Movie Quote of the Day – The Steel Trap, 1952 (dir. Andrew L. Stone)
Movie Quote of the Day – Hush. . .Hush, Sweet Charlotte, 1964 (dir. Robert Aldrich)
Miriam: Yes, I told Jewel. And I told your father too. Why wouldn’t I? After all, I wasn’t much more than a child then. And all I ever got in this house was people telling me how lucky I was and your father always favoring you and holding you up as an example! Why wouldn’t I tell him that his pure, darling little girl was having a dirty little affair with a married man?
Charlotte: You’re a vile, sorry little bitch!
Movie Quote of the Day – The Farmer’s Daughter, 1947 (dir. H.C. Potter)
Glenn Morley: She doesn’t know anything about politics. How can she, I ask you, be expected to give of such things as the minimum wage bill, the full employment bill, the Missouri Valley, the Columbia Valley authorities amendments, the permanent MBPC, atomic bomb control, poll tax, national. . ., well a hundred other things.
Katrin Holstrom: Can you?
Glenn Morley: That’s beside the point. I am already a congressman.
Movie Quote of the Day – Since You Went Away, 1944 (dir. John Cromwell)
Movie Quote of the Day – Niagara, 1953 (dir. Henry Hathaway)
George Loomis: Let me tell you something. You’re young, you’re in love. Well, I’ll give you a warning. Don’t let it get out of hand, like those falls out there. Up above. . .d’you ever see the river up above the falls? It’s calm, and easy, and you throw in a log, it just floats around. Let it move a little further down and it gets going faster, hits some rocks, and… in a minute it’s in the lower rapids, and. . .nothing in the world – including God himself, I suppose – can keep it from going over the edge. It just – goes.
Polly Cutler: Don’t worry. I’m one of those logs that just hang around in the calm.
Movie Quote of the Day – Duel in the Sun, 1946 (dir. King Vidor)
Lewt McCanles: I’m riding back to that hitching post and then turning and starting to shoot.
Jesse McCanles: It’s more than you did for Sam Pierce! Why all the consideration?
Lewt McCanles: Just don’t want them fancy friends of yours to say you had a brother who shot you down in cold blood.
Cinema Fanatic’s 2012 Holiday Gift Guide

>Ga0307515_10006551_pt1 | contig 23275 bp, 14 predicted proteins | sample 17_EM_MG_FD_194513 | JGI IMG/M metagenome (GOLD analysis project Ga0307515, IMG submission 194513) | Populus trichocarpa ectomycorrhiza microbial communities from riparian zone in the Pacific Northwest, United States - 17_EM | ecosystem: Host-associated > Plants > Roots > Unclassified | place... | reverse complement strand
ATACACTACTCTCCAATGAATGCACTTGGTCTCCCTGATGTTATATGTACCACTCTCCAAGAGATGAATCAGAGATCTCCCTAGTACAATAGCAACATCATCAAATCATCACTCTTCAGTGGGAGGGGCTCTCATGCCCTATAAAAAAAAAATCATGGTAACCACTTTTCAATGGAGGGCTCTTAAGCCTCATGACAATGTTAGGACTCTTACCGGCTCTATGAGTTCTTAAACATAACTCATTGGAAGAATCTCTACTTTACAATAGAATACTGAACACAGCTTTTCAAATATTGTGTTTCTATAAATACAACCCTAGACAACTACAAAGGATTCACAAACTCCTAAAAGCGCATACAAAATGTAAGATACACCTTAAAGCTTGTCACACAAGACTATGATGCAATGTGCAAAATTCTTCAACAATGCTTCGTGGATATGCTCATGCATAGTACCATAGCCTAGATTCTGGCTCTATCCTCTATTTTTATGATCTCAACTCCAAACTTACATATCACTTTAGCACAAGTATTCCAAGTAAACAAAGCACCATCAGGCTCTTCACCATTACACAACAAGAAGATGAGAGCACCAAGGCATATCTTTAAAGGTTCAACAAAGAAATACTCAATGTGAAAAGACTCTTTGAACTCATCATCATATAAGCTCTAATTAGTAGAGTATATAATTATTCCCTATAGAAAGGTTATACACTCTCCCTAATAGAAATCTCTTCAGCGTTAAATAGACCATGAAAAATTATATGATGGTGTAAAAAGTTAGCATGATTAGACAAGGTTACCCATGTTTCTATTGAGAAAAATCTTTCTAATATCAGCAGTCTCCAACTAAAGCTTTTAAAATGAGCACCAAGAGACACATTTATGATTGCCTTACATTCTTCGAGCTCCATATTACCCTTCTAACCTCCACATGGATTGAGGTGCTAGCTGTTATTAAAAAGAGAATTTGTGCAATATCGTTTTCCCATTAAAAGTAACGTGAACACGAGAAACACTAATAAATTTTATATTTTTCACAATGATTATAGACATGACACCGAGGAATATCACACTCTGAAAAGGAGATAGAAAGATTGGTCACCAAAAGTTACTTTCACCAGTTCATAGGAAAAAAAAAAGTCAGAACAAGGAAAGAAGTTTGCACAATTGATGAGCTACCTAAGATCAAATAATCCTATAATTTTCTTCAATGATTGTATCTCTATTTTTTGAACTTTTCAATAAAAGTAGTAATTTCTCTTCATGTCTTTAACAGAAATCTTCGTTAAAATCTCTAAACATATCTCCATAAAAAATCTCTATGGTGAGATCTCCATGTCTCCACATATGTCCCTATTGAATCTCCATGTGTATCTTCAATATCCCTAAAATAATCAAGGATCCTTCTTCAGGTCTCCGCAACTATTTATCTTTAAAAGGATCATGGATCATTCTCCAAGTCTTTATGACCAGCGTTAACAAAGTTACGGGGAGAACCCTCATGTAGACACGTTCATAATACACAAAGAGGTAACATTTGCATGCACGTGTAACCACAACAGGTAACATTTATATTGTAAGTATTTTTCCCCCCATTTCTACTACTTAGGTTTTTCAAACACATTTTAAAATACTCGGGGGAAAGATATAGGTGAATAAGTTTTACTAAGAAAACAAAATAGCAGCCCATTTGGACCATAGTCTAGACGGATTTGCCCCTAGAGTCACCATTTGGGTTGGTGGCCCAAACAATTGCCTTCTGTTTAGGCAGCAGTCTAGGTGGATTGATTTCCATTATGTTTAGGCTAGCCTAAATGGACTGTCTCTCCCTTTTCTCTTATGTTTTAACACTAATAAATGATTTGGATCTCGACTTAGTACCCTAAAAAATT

I was pretty happy with last year’s Holiday Gift Guide, so I thought I’d do it again this year. This year gifts range from $5 books to $250 dollar box sets. I’ve scoured Amazon for the best box sets, as well as added some films and books that have made my year pretty great. I think there’s a little something for everyone here. Treat yourself. Treat the movie lover in your life. Treat your favorite film blogger. Everything you need can be found in this handy, dandy guide. I upped this year’s list from 15 to 20 items because there were just so many great new Blu and box set releases this year!
Oscar Vault Monday – Gaslight, 1944 (dir. George Cukor)
God I love this film. I first saw it during Summer Under the Stars in 2010 at about 2 in the morning after having watched five other Bergman films that day. I think I must have dosed off during it because a few months later when I fell really hard for Joseph Cotten and was looking at his filmography, I saw he was one of the co-stars and I didn’t remember his character at all! Luckily, at the TCM Film Festival in 2011, I got a second chance to see the film, this time on the gigantic screen at the Chinese Theater. During that day I had seen two other Cotten films on the big screen (Citizen Kane and Niagara), so I was on a bit of a Cotten high. What a great day that was. And what a great film, too! I now own it (thank you very much Warner Archive!) and have watched it several times. I would be lying if I told you the following look at the film is going to go pretty heavy into Jo Cotten’s wardrobe. Also, it will contain spoilers regarding the plot twist. So if you’ve never seen it before, you might want to look away. Gaslight was nominated for seven Academy Awards, winning two: Best B&W Art Director (won), Best B&W Cinematography, Best Screenplay, Best Supporting Actress Angela Lansbury, Best Actor Charles Boyer, Best Actress Ingrid Bergman (won) and Best Picture. George Cukor was not nominated for Best Director, however. Actually, this was one of those years where Best Director lined up with three of the nominated films, while two director were nominated without Best Picture nominations (Otto Preminger for Laura and Alfred Hitchcock for Lifeboat). The other films nominated for Best Picture that year were Double Indemnity, Since You Went Away, Wilson and winner Going My Way. I should also mention that there is a British version of Gaslight from 1940 that stars Anton Walbrook and Diana Wynyard, though I have yet to see it.
Movie Quote of the Day – September Affair, 1950 (dir. William Dieterle)
Hitchcock Blogathon: Shadow of a Doubt
This year’s Film Preservation Blogathon has a Hitchcock connection, click here to read all about it, thus I decided to write about Shadow of a Doubt. Partly because it is my favorite Hitchcock film and partly because today is Joseph Cheshire Cotten’s birthday. It’s a win-win. Look for the banner at the end of this post to donate to the cause.